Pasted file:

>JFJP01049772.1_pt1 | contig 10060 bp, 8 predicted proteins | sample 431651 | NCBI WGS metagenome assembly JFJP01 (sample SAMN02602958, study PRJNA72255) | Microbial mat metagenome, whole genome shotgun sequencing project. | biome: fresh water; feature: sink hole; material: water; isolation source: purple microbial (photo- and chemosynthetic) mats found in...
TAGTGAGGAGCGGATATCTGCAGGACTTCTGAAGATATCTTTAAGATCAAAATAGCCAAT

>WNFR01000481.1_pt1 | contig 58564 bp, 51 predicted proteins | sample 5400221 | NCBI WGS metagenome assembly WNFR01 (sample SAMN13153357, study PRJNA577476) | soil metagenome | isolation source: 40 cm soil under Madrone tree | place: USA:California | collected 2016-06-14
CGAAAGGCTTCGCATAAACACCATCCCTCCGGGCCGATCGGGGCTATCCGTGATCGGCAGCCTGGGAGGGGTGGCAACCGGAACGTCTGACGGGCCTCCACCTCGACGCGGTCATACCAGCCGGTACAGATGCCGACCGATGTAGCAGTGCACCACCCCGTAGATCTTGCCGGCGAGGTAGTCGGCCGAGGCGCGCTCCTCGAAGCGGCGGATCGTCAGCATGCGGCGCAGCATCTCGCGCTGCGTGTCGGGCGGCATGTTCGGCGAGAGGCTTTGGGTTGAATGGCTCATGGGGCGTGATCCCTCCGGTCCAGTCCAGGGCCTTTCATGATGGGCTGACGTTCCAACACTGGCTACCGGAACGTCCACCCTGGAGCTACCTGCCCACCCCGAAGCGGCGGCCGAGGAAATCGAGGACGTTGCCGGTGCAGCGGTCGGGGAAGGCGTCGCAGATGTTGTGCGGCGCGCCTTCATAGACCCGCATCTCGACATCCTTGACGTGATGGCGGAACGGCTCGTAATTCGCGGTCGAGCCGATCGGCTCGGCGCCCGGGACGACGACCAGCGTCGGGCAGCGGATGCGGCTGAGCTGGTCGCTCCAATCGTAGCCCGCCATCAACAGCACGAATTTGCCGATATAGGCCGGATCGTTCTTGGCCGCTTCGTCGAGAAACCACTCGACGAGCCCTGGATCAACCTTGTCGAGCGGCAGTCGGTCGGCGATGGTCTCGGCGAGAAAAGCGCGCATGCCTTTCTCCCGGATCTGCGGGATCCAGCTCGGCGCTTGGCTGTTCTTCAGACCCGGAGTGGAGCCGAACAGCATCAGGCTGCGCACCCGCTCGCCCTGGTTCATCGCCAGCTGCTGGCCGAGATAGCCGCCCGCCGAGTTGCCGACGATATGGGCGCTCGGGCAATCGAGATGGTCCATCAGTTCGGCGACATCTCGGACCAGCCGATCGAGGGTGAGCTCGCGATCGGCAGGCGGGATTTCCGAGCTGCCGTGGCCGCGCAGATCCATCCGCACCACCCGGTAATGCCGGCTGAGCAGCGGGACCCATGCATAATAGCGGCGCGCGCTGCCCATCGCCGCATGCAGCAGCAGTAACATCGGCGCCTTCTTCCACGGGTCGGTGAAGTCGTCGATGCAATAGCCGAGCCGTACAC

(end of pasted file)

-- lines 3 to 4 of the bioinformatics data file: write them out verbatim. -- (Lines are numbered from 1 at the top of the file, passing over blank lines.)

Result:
>WNFR01000481.1_pt1 | contig 58564 bp, 51 predicted proteins | sample 5400221 | NCBI WGS metagenome assembly WNFR01 (sample SAMN13153357, study PRJNA577476) | soil metagenome | isolation source: 40 cm soil under Madrone tree | place: USA:California | collected 2016-06-14
CGAAAGGCTTCGCATAAACACCATCCCTCCGGGCCGATCGGGGCTATCCGTGATCGGCAGCCTGGGAGGGGTGGCAACCGGAACGTCTGACGGGCCTCCACCTCGACGCGGTCATACCAGCCGGTACAGATGCCGACCGATGTAGCAGTGCACCACCCCGTAGATCTTGCCGGCGAGGTAGTCGGCCGAGGCGCGCTCCTCGAAGCGGCGGATCGTCAGCATGCGGCGCAGCATCTCGCGCTGCGTGTCGGGCGGCATGTTCGGCGAGAGGCTTTGGGTTGAATGGCTCATGGGGCGTGATCCCTCCGGTCCAGTCCAGGGCCTTTCATGATGGGCTGACGTTCCAACACTGGCTACCGGAACGTCCACCCTGGAGCTACCTGCCCACCCCGAAGCGGCGGCCGAGGAAATCGAGGACGTTGCCGGTGCAGCGGTCGGGGAAGGCGTCGCAGATGTTGTGCGGCGCGCCTTCATAGACCCGCATCTCGACATCCTTGACGTGATGGCGGAACGGCTCGTAATTCGCGGTCGAGCCGATCGGCTCGGCGCCCGGGACGACGACCAGCGTCGGGCAGCGGATGCGGCTGAGCTGGTCGCTCCAATCGTAGCCCGCCATCAACAGCACGAATTTGCCGATATAGGCCGGATCGTTCTTGGCCGCTTCGTCGAGAAACCACTCGACGAGCCCTGGATCAACCTTGTCGAGCGGCAGTCGGTCGGCGATGGTCTCGGCGAGAAAAGCGCGCATGCCTTTCTCCCGGATCTGCGGGATCCAGCTCGGCGCTTGGCTGTTCTTCAGACCCGGAGTGGAGCCGAACAGCATCAGGCTGCGCACCCGCTCGCCCTGGTTCATCGCCAGCTGCTGGCCGAGATAGCCGCCCGCCGAGTTGCCGACGATATGGGCGCTCGGGCAATCGAGATGGTCCATCAGTTCGGCGACATCTCGGACCAGCCGATCGAGGGTGAGCTCGCGATCGGCAGGCGGGATTTCCGAGCTGCCGTGGCCGCGCAGATCCATCCGCACCACCCGGTAATGCCGGCTGAGCAGCGGGACCCATGCATAATAGCGGCGCGCGCTGCCCATCGCCGCATGCAGCAGCAGTAACATCGGCGCCTTCTTCCACGGGTCGGTGAAGTCGTCGATGCAATAGCCGAGCCGTACAC